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What Now? What Then?

What Now? What Then?

Scientists at the National Institute of Neurological Disorders in Bethesda, Maryland, have been running up and down the DNA busily identifying genes. It has been predicted that within five years all 50,000 to 100,000 human genes will have been identified. It has even been claimed that a gene has been identified that controls the mastery of grammar. The ethical debate can be expected to heat up as we approach the possibility of controlling all manner of human characteristics through gene modification.

It boggles the mind to think of where this could lead us if pinpoint control of the gene string were used for good or for evil. Remove a gene here, add a gene there, change a gene elsewhere. We might produce perfect human specimens, but according to whose idea of perfection?

There are surely more pressing problems of bodily form and function than orthodontics that might be solved with designer genes. One could recite a litany of hereditary diseases and malformations. Still, a case can be made for genetic control of muscle, tooth, and jaw relations. The first step in orthodontic diagnosis would occur before conception, and it would be entirely different from what we now consider diagnosis to be.

Controlling heredity would certainly go a long way toward solving the nature/nurture controversy--the relative influence of heredity and environment in the etiology of malocclusion. Although the scope of orthodontics might be considerably narrowed if we were to eliminate or sharply reduce bad genetic influences, the specialty would likely become more medical, with an emphasis on behavior-related problems such as habits and stress-related problems such as TMJ disorders. Head and neck pain would be more likely than at present to fall within the orthodontic domain. There is an implication that the secondary diagnosis of environmentally related disorders would include, but transcend, our present concept of diagnosis.

It is unlikely that any orthodontist alive today will see the clinical application of gene modification in orthodontics, but it is far from unlikely that extensive research within the next 25 years will lead to human genetic engineering. For the moment, we can leave it to future generations to resolve the moral and ethical questions that accompany the ability to play God.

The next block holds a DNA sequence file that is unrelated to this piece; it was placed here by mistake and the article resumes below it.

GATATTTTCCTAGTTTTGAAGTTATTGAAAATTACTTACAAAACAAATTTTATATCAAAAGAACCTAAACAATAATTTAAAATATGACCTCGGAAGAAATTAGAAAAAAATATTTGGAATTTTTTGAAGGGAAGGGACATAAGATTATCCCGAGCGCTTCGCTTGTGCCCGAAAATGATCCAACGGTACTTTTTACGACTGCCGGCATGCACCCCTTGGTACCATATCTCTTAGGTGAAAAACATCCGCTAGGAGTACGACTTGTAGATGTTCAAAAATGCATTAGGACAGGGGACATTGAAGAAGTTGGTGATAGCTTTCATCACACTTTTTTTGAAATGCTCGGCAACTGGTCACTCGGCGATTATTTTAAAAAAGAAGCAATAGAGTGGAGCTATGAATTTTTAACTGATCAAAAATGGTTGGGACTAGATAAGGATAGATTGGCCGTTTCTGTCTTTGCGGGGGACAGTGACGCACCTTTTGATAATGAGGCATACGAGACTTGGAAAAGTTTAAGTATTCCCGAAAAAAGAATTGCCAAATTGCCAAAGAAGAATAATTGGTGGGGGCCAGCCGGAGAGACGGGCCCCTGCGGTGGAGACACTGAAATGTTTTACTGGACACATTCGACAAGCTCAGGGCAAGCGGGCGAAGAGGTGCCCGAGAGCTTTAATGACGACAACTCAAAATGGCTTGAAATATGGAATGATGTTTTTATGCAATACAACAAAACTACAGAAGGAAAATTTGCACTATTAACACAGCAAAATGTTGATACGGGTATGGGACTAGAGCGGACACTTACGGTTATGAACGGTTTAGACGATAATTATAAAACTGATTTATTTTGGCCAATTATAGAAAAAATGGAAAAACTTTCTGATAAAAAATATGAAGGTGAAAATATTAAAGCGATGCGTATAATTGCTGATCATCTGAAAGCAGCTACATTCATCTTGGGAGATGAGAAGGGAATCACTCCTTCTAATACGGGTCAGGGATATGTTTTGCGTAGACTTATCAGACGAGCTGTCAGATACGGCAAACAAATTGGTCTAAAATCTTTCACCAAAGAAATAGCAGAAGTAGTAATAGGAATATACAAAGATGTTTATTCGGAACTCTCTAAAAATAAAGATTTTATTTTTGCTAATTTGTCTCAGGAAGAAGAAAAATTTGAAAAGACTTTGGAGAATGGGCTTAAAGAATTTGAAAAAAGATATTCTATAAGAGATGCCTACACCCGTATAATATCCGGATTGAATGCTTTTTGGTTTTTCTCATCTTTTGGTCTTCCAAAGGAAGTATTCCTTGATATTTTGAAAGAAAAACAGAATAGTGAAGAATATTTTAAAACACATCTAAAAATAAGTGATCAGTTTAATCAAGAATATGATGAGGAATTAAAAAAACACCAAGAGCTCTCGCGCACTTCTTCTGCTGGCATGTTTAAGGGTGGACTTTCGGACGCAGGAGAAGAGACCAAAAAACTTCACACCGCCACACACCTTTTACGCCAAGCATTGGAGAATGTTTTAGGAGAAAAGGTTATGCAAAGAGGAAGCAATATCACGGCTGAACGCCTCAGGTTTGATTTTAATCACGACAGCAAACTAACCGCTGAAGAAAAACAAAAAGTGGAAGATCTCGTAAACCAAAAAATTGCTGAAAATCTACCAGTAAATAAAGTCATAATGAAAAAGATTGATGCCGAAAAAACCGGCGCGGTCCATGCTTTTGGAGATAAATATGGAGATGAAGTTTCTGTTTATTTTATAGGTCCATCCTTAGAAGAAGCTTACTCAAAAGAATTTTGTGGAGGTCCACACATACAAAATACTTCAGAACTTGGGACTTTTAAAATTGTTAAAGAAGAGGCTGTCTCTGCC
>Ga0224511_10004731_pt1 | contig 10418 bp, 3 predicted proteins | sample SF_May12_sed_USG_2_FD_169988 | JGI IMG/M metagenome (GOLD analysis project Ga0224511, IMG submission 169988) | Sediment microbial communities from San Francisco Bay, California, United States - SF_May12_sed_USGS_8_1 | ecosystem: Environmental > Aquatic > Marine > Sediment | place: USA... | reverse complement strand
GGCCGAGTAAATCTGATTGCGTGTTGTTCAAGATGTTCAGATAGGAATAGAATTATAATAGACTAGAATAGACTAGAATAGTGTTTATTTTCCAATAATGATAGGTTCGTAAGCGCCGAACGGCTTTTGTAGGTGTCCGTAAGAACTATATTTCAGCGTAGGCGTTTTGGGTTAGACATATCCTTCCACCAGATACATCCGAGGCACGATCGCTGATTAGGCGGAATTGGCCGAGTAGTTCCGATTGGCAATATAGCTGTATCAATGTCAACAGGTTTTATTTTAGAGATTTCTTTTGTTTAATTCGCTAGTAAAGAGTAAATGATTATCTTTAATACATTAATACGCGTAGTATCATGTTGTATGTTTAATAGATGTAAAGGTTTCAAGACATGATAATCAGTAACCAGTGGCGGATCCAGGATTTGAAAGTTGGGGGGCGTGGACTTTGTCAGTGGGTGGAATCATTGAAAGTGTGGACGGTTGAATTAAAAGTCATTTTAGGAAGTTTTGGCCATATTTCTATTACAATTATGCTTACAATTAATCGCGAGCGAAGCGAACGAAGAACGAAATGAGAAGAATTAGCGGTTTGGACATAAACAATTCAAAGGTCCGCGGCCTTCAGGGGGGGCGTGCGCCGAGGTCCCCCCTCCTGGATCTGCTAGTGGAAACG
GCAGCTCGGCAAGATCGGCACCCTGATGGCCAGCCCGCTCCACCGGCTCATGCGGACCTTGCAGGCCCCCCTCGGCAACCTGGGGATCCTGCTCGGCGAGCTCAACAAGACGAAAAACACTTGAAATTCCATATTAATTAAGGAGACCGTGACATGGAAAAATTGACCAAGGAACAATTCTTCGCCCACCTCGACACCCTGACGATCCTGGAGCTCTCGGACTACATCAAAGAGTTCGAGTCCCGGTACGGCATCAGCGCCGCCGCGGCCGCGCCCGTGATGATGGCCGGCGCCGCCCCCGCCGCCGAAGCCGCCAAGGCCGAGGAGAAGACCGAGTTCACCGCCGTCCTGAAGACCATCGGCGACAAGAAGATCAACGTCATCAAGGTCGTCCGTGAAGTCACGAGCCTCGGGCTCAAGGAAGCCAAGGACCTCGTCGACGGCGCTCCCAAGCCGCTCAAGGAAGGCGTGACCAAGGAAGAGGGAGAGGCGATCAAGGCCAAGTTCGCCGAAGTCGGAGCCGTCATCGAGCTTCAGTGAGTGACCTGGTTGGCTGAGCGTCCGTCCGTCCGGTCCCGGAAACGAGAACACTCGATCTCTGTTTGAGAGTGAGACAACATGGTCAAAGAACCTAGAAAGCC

Until the time when the dentofacial complex can be perfected genetically, we will continue to depend on force systems to move teeth. Even if we find ways to influence growth and development electrically or biochemically before then, moving teeth is likely to continue to be a significant part of orthodontic treatment.

The professional and commercial participants in the orthodontic field have been ingenious in the development of tooth-moving force systems and materials during the 25 years of JCO's existence. We have used all manner of interferences to oppose or encourage gravity, and to oppose or encourage muscle forces. At times, we have harnessed the force of the jaw muscles themselves. We have approached mastery of tooth movement through appliance systems by taking advantage of the diverse qualities of wires, the fundamentals of force systems, the contribution of bracket design, and the organization of various appliance disciplines. We have used levers, inclined planes, expansion screws, push springs, pull springs, and magnets. Much of this work has been empirical, conducted in individual practitioners' offices; much of it has been due to intensive research in metallurgy and plastics. We have engaged in bioengineering.

Whatever energy source we use--muscles, magnets, elastics, wires--it's still all mechanics, and we will constantly be on the lookout for some better force system. There is a whole field of micromotors that may have the potential to develop enough force to move teeth, and to do it in ways that we cannot envisage now. Combined with radio signals, these machines might be incorporated into devices that look and work much differently from those we now have. It is something to think about, because scientists have already developed a motor with a rotor no bigger than the diameter of a human hair. How much bigger would it have to be to develop a force capable of moving a tooth?

Advances in technology and miniaturization continue to be made at a rapid pace, which makes it almost a certainty that we will continue to see changes in orthodontics. However, tooth movement will remain a major part of our job--at least until genetic engineering changes all the rules in medicine and dentistry.


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